That God Understands My Grief (Fightin’ Words)


My reality has returned.

It’s been almost four weeks since the weekend of respite with eleven other couples who have recently lost a child, and the two weeks following that retreat were the lightest, most lovely days I have had in the last six months.  But as predicted, the darker moments are inching their way back into my routines.

Go away!  I don’t want to fight you!

But I can tell the fighting is different this time.  Before the retreat, the Dark Moments would creep around the corner, and as soon as I saw them, I deflated in defeat before the battle had even begun.     The pregnant woman pushing her 18-month-old in Target would send my heart swirling with sadness.  I should have an almost 18-month-old, and I should be pregnant again.  Am I ever going to be able to go to Mommy Mecca (Target) again without bursting into tears in the detergent aisle? Joy gone.  Hope erased.  Swearing off all future trips to Target.

But the retreat brought new words to my heart to help me fight in the midst of those Dark Moments.  They are words I had read many times before in various contexts, yet once again I am reminded how the Bible is unlike any other writing in the world.  As Hebrews tells us,

“The Word of God is living and active” (Hebrews 4:12).

The Bible is not merely words on a page.  It is alive.  It encourages.  It convicts.  Its wisdom, I’m reminded every time I read it, is greater than man could ever concoct.  The more I study, the more there is to learn and the more I long to learn.  No scholar could ever plumb its wisdom.  Because “it” is God.  It is God speaking, and I can feel His Spirit fluttering in me as I read those pages.

In the depths of my pain, He is very near in those flimsy pages.  He is beside me, His arms wrapped around me as I sit quietly with His Words and invite Him into this ache.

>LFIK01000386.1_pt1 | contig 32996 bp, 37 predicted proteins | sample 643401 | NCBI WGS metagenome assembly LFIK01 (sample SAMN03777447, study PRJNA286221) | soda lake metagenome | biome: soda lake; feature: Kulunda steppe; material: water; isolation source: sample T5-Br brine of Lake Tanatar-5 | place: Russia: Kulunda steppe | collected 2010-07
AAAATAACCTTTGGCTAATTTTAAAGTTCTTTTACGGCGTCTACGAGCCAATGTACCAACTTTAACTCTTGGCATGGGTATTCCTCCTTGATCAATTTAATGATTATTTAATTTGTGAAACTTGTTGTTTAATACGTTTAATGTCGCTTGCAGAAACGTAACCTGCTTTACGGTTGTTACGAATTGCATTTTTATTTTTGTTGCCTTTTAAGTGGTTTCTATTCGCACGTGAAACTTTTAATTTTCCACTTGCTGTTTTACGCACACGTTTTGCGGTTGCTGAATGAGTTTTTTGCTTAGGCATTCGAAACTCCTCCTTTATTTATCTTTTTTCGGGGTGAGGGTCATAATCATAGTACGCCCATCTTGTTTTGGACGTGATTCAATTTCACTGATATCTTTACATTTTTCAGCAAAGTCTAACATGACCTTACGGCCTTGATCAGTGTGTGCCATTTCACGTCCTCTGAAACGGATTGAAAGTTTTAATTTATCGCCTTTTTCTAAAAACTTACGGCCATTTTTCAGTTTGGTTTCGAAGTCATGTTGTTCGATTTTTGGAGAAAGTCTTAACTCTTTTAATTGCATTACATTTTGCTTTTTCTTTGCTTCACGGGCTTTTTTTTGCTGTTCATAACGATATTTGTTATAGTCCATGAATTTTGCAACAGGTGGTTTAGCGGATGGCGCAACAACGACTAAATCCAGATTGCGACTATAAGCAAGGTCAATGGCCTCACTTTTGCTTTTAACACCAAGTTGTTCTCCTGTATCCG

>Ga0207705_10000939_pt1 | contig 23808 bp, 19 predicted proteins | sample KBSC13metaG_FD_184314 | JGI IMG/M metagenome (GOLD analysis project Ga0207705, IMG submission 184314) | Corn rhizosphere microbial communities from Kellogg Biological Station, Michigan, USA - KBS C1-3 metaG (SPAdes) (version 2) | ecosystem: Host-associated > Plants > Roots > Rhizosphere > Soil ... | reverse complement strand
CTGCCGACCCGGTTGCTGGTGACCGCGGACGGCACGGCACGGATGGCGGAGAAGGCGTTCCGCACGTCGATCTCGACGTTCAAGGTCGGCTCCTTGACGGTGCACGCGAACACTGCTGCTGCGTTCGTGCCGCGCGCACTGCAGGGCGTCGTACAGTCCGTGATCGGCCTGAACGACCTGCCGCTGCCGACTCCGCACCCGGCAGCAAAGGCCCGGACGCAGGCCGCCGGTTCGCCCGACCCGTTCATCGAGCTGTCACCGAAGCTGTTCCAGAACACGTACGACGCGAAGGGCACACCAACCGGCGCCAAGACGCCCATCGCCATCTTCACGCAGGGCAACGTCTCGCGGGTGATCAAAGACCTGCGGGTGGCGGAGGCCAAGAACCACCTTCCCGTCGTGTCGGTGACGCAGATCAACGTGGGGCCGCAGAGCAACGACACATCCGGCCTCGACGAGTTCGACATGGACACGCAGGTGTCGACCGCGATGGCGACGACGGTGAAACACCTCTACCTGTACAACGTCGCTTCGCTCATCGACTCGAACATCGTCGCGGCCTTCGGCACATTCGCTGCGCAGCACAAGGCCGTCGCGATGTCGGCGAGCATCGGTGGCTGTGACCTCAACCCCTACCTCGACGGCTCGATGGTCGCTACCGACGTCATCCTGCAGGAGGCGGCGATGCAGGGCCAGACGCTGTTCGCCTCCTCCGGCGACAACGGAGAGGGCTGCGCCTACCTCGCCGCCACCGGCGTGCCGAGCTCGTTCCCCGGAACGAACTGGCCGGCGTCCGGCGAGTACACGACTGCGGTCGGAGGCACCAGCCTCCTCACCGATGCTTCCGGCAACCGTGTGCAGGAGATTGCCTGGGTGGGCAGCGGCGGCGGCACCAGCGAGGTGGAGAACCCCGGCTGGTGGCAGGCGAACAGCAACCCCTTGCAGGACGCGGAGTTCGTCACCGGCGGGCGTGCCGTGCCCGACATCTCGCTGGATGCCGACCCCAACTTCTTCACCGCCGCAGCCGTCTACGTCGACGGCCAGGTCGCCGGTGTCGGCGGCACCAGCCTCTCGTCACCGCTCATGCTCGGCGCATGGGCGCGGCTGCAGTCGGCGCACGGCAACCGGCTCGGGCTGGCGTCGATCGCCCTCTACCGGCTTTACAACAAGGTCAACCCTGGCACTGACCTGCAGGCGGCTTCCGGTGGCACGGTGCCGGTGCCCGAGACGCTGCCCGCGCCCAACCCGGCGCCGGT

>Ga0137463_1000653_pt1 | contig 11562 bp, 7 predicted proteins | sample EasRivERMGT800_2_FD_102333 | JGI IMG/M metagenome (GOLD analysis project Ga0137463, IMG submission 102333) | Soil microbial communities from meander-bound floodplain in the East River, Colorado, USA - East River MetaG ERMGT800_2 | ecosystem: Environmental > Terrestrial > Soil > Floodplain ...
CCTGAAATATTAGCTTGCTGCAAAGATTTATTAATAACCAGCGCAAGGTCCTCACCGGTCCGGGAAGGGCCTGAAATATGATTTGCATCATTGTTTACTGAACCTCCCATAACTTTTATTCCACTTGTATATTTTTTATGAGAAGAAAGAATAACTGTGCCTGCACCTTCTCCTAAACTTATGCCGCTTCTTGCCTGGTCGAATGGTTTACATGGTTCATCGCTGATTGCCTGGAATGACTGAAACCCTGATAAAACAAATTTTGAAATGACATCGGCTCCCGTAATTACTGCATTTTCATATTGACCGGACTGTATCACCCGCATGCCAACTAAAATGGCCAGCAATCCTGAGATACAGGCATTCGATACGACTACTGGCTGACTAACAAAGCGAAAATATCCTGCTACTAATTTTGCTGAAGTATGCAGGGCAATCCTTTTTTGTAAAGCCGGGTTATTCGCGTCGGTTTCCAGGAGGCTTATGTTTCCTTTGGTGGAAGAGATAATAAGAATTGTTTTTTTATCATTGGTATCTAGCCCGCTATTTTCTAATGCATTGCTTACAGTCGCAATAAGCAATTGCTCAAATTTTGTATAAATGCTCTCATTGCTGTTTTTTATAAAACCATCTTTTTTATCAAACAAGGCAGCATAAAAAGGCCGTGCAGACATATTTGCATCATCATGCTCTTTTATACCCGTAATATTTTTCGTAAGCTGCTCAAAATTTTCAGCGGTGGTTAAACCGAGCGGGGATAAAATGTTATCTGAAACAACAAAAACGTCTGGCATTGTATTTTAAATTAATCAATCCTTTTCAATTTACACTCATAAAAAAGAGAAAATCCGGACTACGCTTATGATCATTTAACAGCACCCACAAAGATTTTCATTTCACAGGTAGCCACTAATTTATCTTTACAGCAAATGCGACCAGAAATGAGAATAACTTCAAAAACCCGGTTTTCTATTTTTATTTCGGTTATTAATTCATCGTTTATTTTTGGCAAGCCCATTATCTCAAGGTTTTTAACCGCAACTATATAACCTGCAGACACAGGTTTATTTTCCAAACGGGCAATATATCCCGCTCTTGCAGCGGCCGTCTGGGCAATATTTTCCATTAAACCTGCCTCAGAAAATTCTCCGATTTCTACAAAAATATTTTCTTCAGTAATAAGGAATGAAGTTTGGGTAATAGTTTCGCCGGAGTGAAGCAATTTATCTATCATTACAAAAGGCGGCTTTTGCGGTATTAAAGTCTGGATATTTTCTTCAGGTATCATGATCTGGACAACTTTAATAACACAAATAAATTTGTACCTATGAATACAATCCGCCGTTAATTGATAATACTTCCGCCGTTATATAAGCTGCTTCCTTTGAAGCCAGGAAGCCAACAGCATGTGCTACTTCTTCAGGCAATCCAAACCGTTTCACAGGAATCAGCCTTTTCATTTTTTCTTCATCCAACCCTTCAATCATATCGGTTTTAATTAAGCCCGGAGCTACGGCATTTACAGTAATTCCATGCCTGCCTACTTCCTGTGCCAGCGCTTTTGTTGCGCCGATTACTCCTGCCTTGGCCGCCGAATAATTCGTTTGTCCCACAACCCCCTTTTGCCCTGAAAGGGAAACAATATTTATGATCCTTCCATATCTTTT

Such was the case as our host, Nancy, led us on Sunday morning of the retreat.  She reminded us that Jesus asked God to “take this cup” from him three separate times on the evening of the arrest that would lead to His crucifixion.

“…He fell to the ground and prayed that if possible the hour might pass from him.  “Abba, Father,” he said, “everything is possible for you. Take this cup from me.” (Mark 14:35-36)

And God said no, because there was purpose and greatness and love in what was coming.

How many times did I (did we) beg God to heal Tage?  I was sure there would be a miracle!  Yet, God said no.  With just a word, God parts oceans, removes diseases and brings the dead back to life!  And for some reason, when asked to heal Tage, He said no.

In the most desperate prayers we’ve ever prayed with full belief in God’s ability to do everything, God told Jesus and me “no”.

Jesus gets it.  He knows how I feel.

What’s more, Jesus continued to walk the path ahead of Him, and in His humanity, hours before He would be arrested and taken away, He said to His close friends,

“My soul is overwhelmed with sorrow to the point of death.  Stay here and watch with me.” (Matthew 26:38)

My soul is overwhelmed with grief.  I get that.  Jesus gets it.  Overwhelmed to the point of death?  Yep.  I wanted to die after Tage died.  That’s not a cry for help, just the truth.  I wanted the pain to go away.  I wasn’t crazy though if Jesus felt the same feelings.  I couldn’t believe it: Jesus Christ said His soul was completely overwhelmed with grief.

For the first time, I actually believed He might know what this pain feels like.

That weekend, Nancy also reminded us that Jesus spoke of a blind man and said,

“Neither this man nor his parents sinned, but this happened so that the work of God might be displayed in his life.” (John 9:3)

I needed to read that reminder this week.  I “know” that Tage’s death was not a punishment, but then unexpectedly I’m plowed over in the middle of folding laundry because I see his sweet face in a photograph, and I want to shout, “THEN, WHY GOD?!”  Why would you take Him from us?  I want a refund!  This is not what I thought you meant when You invited us to share in Your suffering.  And then I think surely must have done something.  There could be no other explanation. It’s not making sense, and I can’t figure out the why.

But as Nancy pointed out: Jesus didn’t answer the cause of the man born blind.  He answered the purpose: So that the work of God might be displayed in his life.